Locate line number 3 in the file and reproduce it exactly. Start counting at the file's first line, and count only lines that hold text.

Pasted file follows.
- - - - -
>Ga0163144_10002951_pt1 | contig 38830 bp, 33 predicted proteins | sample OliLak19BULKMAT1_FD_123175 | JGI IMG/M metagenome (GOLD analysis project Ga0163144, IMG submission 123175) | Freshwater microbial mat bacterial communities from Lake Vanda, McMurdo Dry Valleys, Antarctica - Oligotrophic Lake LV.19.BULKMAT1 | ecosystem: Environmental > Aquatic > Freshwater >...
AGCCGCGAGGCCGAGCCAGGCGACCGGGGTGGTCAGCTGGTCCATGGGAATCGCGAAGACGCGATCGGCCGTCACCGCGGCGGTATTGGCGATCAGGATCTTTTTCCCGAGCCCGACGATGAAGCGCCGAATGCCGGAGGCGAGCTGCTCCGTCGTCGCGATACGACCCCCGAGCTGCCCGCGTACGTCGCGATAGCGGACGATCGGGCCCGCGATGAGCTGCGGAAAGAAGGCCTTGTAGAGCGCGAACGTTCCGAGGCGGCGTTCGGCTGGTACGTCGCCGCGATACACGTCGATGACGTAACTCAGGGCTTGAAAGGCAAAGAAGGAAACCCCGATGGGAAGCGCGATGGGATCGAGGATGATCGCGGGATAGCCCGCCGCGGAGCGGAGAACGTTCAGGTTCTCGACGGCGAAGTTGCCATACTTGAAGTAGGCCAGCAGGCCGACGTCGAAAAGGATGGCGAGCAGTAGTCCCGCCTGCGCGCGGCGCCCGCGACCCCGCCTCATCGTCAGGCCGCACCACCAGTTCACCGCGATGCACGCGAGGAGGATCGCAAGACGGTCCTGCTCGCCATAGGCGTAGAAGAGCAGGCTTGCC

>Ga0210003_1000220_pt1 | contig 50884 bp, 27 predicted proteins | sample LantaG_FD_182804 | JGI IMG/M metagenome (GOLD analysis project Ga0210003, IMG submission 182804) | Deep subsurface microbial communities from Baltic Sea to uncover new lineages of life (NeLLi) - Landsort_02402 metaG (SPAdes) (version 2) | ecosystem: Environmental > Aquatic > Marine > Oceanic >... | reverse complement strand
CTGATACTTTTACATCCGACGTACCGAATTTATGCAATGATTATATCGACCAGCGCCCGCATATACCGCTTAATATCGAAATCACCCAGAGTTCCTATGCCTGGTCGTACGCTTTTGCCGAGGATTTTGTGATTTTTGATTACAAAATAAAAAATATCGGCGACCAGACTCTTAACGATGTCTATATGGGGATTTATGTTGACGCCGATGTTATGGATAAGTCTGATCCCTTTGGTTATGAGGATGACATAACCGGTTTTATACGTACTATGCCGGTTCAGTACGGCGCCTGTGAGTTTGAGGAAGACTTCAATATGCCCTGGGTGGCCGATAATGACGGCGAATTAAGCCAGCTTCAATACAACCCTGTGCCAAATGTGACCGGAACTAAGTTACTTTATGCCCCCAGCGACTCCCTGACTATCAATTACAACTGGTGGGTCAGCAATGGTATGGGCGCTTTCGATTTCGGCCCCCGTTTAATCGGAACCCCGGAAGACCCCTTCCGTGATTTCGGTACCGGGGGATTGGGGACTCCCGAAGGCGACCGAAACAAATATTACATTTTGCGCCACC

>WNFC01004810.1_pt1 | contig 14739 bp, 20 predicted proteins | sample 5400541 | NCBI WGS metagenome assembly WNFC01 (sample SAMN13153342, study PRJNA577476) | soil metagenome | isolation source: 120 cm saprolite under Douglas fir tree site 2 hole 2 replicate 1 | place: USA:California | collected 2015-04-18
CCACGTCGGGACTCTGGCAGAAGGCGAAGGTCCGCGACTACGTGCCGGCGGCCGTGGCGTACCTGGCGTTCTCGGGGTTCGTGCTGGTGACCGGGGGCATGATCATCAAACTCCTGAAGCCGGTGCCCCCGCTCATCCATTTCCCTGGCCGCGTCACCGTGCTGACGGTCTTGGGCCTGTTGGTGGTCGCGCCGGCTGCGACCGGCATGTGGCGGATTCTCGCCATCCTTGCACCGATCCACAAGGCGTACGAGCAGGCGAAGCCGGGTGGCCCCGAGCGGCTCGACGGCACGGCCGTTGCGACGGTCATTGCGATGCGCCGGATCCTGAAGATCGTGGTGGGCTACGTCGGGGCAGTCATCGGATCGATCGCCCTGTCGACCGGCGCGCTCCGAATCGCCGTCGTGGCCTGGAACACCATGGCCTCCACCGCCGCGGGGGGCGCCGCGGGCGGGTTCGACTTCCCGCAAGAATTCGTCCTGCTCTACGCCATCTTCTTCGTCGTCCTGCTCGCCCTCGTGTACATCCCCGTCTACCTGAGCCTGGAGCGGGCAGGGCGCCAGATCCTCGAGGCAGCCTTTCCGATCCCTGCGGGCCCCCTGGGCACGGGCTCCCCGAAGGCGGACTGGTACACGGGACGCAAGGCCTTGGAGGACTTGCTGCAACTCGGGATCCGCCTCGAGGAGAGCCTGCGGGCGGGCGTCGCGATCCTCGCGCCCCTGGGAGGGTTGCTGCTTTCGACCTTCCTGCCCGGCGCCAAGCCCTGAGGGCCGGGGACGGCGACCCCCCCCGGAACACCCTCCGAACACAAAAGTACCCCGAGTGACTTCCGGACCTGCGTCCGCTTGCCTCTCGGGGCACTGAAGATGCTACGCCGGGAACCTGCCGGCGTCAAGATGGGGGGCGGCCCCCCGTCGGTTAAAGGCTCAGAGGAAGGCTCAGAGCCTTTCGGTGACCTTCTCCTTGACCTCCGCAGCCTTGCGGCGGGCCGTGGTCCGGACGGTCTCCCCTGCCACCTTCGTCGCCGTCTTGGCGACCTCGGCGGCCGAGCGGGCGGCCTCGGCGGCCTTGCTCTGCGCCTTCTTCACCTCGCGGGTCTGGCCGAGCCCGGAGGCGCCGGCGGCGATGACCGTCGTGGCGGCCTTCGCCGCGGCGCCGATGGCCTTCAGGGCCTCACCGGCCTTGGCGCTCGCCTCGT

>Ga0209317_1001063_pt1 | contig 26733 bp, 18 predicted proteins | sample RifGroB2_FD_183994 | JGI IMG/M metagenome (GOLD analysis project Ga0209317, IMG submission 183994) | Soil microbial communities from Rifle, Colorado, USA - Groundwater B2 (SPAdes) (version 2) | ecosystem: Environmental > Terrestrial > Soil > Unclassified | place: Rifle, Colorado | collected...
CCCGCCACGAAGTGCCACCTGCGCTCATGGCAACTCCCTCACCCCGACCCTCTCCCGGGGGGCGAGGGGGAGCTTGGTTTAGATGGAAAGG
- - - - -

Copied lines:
>Ga0210003_1000220_pt1 | contig 50884 bp, 27 predicted proteins | sample LantaG_FD_182804 | JGI IMG/M metagenome (GOLD analysis project Ga0210003, IMG submission 182804) | Deep subsurface microbial communities from Baltic Sea to uncover new lineages of life (NeLLi) - Landsort_02402 metaG (SPAdes) (version 2) | ecosystem: Environmental > Aquatic > Marine > Oceanic >... | reverse complement strand